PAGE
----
Visitors to the Detroit Institute of Arts can expect a close encounter of the "cozmic" kind Friday night when local space-age swing band Planet D Nonet plays a tribute to interstellar jazz legend Sun Ra.
Sun Ra holds a singular place in jazz history. With his pioneering use of the electric keyboard and big band "arkestra" improvisation, he created futuristic sounds and lyrics that fused outer space themes with Egyptian mythology. Clad in futuristic headgear and metallic robes, Ra, who died in 1993, was also perhaps the only American performer ever to claim he came from Saturn.
Planet D Nonet, the group behind Friday's tribute concert, is an 11-piece ensemble featuring saxophones, trumpets, a trombone and a full rhythm section. Founded by R.J. Spangler and James O'Donnell in 2007, the group's repertoire includes the swing music of Duke Ellington, the jump tunes of Louis Jordan and, of course, Ra's special blend of afro-futurist jazz.
DIA programming manager Rudy Lauerman praised the group highly and called the band's leader a veteran of Detroit's jazz community.
"R.J. spangler has been in Detroit forever," Lauerman told HuffPost. "He played with the Sun Messengers in the early '80s. He's a mainstay in the Detroit jazz scene."
The concert is part of the DIA's Friday Night Live! performance series and is tied to the museum's "Detroit Revealed: Photographs 2000-2010," an exhibit that features photos -- some of as big as seven feet across -- of iconic Detroit locations. Inspired by "Detroit Revealed," Lauerman decided to feature a series of iconic Detroit bands to coincide with the exhibit, which runs through April.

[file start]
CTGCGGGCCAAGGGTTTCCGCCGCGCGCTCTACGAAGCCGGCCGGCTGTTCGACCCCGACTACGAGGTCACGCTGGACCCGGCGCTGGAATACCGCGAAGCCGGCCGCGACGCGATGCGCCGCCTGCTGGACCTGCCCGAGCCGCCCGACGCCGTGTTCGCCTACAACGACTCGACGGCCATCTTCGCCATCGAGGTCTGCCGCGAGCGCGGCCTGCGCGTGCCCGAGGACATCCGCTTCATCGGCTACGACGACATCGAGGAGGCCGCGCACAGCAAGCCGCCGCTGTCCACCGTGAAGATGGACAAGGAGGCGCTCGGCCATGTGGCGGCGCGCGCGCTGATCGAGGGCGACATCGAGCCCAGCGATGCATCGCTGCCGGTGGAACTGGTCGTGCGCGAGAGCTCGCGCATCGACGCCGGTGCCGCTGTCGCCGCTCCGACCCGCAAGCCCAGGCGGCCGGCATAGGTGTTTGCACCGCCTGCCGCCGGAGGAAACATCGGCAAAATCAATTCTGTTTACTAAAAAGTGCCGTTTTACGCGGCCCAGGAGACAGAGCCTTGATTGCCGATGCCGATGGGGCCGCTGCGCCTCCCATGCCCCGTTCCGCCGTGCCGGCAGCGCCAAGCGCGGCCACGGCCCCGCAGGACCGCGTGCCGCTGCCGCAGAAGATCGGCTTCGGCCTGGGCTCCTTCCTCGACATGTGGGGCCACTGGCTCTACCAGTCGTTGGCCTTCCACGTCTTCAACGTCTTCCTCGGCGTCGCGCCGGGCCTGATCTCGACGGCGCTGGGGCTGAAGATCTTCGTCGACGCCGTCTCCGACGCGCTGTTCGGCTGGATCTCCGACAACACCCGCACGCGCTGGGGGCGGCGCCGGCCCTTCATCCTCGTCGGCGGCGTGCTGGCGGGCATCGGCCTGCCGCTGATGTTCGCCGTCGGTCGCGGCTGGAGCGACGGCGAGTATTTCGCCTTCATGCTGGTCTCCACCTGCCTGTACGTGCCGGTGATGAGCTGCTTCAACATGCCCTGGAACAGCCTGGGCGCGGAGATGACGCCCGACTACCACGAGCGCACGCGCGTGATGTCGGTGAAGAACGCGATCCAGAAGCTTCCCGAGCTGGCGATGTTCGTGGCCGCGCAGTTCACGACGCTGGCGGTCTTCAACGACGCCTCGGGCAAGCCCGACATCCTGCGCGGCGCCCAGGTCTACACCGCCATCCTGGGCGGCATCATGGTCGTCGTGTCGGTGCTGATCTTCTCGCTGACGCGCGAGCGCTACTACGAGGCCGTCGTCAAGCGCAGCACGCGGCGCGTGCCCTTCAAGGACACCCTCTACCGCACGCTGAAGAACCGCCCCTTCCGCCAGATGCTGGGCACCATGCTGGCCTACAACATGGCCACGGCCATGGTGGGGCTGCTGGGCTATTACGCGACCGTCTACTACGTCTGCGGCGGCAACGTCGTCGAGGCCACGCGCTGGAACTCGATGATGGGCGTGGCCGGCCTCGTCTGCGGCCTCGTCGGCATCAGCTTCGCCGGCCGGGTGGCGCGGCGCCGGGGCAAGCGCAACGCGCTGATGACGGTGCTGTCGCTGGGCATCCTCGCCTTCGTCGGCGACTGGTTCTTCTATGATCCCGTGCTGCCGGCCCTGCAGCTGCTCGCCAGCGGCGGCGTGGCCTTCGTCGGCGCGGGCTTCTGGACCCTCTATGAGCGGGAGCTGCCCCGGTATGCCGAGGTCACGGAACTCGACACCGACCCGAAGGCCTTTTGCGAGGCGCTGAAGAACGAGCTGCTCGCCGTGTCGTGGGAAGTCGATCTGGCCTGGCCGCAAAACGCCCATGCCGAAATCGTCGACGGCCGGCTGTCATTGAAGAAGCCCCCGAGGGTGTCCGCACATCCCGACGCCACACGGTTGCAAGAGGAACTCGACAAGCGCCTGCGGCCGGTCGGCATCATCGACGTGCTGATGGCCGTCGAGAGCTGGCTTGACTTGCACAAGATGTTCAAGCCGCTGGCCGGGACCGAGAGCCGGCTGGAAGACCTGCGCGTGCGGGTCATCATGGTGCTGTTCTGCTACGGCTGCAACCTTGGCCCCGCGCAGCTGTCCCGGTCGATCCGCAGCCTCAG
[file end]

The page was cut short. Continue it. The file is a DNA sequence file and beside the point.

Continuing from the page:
Planet D Nonet (the name is a reference to the city) fit perfectly into the theme. Lauerman is excited about the concert -- and its location as well.
Although he had the option of hosting the show in the much larger Detroit Film Theatre, Lauerman instead chose the museum's Rivera Court, the typical setting for Friday Night Live! performances. Lauerman said the court with its awe-inspiring Diego Rivera "Detroit Industry" frescoe murals offered a better atmosphere and an increased sense of initimacy.
"I prefer it to a large stage," Lauerman said, "You don't hear this kind of music every day in that kind of venue."
Planet D Nonet will play its Sun Ra Tribute at the DIA on Friday, Dec. 30, at 7 p.m. and again at 8:30 p.m. The museum is located at 5200 Woodward Ave. in Detroit. The event is free with museum admission.